I haven't posted anything for a week, as I have been in L'viv, Ukraine, where I took part in the Oct. 29-31 International Conference on Jewish Heritage and History in East-Central Europe, organized by the recently established L'viv Center for Urban History of East Central Europe. The Center, established by a Swiss-Austrian historian, Harald Binder, aims to be not only a center for research and projects, but also a facilitator, providing a "neutral space" where the sometimes conflictual elements of L'viv's political and cultural society and policy-makers can come together for discussions. The conference coincided with the opening of an exhibition on L'viv's multi-ethnic history, "Wo Ist Lemberg/L'viv A World A Way."
I gave the keynote presentation for the conference -- "Touching and Retouching: Balancing Real, Surreal and Real Imaginary Jewish Spaces," a paper that drew from my previous work and tried to provide some context for the various topics that were being addressed in detail by speakers.
The meeting gathered prominent scholars and other experts from Western Europe, Israel, and the U.S., as well as from Ukraine (among participants was my brother, Samuel Gruber, who I am sure will post some of his reflections on the meeting on his blog).
This was believed to have been the first conference of this nature held in L'viv -- the presentations were pertinent and interesting, and the discussion was very lively and intense. In addition, several of us met after the conference with various officials and others, including the L'viv deputy mayor and the director of the History of Religions Museum. Hot-button topics included the promotion of Jewish heritage and the future of L'viv's derelict former Jewish quarter off the main square, including the ruins of the famous Golden Rose synagogue, and plans for a new Judaica exhibit space in the Jewish quarter.
Questions that were raised echoed those raised in other countries years ago; models for development, the legitimacy of commercial and tourist exploitation of Jewish heritage; the danger of promoting stereotype, etc. Lots was said about the goods and ills of Krakow's Kazimierz district... along these lines, a new "Jewish style" cafe that opened a weeks or so next to the ruins of the Golden Rose stole the show, or part of the show.... We all (or, at least some of us) trooped over to take a look....to me, the interior decor is not bad at all -- rather subdued, with no kitschy carved Jews clutching money, as in Kiev's Tsimmes restaurant or the Ariel in Krakow (and Anatewka in Lodz). There are reproductions of historic photos and motifs based on Bruno Schulz's work.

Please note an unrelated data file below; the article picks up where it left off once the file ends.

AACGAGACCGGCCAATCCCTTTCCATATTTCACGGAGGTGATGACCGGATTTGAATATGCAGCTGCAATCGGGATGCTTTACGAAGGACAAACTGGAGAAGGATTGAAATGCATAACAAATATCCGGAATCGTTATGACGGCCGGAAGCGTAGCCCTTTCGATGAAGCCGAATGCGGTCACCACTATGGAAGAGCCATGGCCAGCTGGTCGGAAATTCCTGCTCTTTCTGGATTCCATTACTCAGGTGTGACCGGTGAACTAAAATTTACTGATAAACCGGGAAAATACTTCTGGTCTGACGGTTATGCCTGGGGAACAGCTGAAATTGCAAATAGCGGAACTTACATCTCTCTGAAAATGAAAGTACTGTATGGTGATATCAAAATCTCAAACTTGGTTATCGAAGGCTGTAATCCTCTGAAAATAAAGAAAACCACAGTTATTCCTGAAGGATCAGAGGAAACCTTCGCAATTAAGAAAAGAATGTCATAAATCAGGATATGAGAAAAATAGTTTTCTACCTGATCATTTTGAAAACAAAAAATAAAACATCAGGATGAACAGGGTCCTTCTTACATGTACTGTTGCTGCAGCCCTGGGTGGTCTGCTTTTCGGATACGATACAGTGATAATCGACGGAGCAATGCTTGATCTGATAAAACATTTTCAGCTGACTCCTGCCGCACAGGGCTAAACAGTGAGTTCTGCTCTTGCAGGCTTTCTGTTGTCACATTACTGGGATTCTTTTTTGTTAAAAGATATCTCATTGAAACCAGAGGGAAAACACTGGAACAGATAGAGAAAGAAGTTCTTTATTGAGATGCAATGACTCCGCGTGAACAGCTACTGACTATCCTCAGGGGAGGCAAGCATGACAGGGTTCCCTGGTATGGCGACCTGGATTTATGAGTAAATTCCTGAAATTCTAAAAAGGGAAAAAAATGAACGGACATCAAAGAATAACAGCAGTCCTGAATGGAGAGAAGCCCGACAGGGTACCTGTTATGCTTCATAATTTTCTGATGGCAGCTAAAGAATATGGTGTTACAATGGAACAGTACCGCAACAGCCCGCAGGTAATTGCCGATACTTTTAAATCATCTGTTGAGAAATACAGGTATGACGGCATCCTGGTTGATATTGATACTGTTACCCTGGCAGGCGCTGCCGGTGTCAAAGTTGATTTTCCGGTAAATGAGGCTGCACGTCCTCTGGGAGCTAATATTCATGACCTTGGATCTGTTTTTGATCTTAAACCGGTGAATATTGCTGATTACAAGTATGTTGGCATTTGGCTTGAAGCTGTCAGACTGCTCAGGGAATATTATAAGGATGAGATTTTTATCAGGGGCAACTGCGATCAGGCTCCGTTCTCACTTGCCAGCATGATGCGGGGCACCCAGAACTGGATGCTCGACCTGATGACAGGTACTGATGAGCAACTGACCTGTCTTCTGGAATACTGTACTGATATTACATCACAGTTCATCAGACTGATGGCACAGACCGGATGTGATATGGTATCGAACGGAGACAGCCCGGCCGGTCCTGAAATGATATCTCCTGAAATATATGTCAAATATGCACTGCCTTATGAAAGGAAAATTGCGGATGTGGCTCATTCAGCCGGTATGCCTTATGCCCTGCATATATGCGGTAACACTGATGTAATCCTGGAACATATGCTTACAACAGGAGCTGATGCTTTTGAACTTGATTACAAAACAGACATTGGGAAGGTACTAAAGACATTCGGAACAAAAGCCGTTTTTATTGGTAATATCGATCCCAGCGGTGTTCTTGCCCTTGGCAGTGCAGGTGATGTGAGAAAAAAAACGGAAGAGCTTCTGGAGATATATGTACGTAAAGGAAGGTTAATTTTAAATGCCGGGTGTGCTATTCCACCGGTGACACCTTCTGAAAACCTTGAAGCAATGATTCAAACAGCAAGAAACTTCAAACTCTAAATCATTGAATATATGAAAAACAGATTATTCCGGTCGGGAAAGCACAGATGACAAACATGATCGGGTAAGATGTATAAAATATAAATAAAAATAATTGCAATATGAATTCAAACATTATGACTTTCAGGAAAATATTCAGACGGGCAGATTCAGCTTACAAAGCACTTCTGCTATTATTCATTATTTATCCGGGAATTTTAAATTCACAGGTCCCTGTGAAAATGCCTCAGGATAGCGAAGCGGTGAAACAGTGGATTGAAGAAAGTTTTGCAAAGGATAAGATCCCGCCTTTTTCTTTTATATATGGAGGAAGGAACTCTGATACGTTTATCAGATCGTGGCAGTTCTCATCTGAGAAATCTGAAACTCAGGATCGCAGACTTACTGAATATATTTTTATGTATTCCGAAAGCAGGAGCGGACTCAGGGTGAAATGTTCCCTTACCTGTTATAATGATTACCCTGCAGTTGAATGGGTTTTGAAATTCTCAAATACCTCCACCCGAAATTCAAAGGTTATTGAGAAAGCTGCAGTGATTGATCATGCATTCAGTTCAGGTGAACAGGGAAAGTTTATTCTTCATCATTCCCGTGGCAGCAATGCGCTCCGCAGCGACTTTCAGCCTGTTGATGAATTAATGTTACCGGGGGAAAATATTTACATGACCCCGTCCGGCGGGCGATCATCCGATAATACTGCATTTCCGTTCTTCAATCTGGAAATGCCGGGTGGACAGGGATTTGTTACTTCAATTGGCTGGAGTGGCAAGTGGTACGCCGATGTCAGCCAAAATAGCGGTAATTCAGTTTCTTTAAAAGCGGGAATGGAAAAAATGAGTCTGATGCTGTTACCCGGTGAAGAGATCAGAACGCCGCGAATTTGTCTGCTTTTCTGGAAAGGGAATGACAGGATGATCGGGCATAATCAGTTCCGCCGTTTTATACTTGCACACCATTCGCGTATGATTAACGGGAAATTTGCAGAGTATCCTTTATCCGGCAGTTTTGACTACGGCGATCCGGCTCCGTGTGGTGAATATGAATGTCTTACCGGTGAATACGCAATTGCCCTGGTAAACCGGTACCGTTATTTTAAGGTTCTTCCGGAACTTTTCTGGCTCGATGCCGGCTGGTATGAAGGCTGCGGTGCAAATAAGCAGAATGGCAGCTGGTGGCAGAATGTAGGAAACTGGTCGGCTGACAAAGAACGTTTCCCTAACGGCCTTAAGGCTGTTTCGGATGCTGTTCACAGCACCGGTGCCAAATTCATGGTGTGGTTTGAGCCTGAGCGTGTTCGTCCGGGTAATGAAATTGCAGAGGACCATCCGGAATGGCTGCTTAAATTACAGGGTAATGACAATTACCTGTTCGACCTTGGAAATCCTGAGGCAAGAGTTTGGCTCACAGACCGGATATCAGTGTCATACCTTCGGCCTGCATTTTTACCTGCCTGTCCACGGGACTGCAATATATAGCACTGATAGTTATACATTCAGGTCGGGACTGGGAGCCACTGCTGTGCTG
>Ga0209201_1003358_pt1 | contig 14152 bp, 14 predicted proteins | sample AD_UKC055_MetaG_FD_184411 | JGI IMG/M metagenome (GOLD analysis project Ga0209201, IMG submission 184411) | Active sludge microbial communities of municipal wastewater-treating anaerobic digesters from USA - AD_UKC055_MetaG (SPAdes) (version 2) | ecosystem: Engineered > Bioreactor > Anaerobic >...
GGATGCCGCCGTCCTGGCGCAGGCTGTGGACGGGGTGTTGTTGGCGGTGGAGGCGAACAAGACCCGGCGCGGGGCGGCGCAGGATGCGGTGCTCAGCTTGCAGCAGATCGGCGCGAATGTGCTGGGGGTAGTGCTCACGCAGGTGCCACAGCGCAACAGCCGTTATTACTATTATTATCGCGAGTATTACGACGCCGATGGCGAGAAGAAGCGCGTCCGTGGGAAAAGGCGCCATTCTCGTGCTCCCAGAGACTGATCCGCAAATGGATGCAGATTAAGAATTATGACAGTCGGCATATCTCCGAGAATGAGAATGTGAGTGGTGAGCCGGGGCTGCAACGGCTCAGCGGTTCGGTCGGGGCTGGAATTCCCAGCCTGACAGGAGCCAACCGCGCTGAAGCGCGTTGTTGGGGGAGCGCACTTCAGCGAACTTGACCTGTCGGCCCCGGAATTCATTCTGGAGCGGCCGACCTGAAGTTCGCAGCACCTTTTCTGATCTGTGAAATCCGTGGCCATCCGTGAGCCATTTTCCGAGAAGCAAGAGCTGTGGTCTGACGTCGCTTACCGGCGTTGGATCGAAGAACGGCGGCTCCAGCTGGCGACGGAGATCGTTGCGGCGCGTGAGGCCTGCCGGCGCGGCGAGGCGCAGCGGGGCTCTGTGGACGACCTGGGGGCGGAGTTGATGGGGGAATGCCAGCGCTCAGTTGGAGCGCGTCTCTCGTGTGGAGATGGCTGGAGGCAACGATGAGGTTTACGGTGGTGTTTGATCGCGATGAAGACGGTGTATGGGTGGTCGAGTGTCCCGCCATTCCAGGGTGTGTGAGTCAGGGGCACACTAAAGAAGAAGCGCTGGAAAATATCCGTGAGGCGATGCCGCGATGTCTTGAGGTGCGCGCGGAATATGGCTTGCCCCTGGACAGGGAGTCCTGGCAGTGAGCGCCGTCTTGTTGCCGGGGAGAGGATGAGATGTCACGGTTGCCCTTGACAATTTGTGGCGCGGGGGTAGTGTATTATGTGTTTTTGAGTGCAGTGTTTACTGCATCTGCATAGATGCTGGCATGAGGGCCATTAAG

BUT (and it's a big BUT) -- the cafe displays a collection of black hats complete with long, fake sidelocks (which patrons are encouraged to try on and clown around in). The barman wears a yarmulke -- and patrons are supposed to "haggle" over prices. No prices are listed in the menus -- the waitress is supposed to tell you a price and you have to bargain her down to the actual price the management has (secretly) set..... It's sort of Jewish self irony, without the Jews, or the self or the irony..... The same owner apparently runs several other (debatable) "theme" restaurants in town.
It may take some time to sort my thoughts, so I will try to write some posts on specific issues that came up.
After the conference, I was able to spend a day traveling to four Jewish heritage sites, and I am posting separately on this trip.
As the author of National Geographic Jewish Heritage Travel: A Guide to Eastern Europe, I have roamed thousands of miles around Europe's historic Jewish heartland, bringing Jewish heritage to light for on-site explorers and armchair travelers alike. On this blog I will post photographs, links and personal experiences related to Jewish heritage sites and travel, particularly in the countries of east-central Europe.
Aside from clearly marked quotations, links and pictures, all material on this blog is copyright ⓒ Ruth Ellen Gruber
I'm an American writer, photographer, and public speaker long based in Europe. I've chronicled Jewish cultural developments and other contemporary European Jewish issues for more than 20 years. My latest books are "National Geographic Jewish Heritage Travel: A Guide to Eastern Europe," published in 2007, and "Letters from Europe (and Elsewhere)," published in 2008.
I also am working on "Sturm, Twang and Sauerkraut Cowboys: Imaginary Wild Wests in Contemporary Europe," an exploration of the American West in the European imagination for which I won a 2006 Guggenheim Fellowship and an NEH summer stipend grant.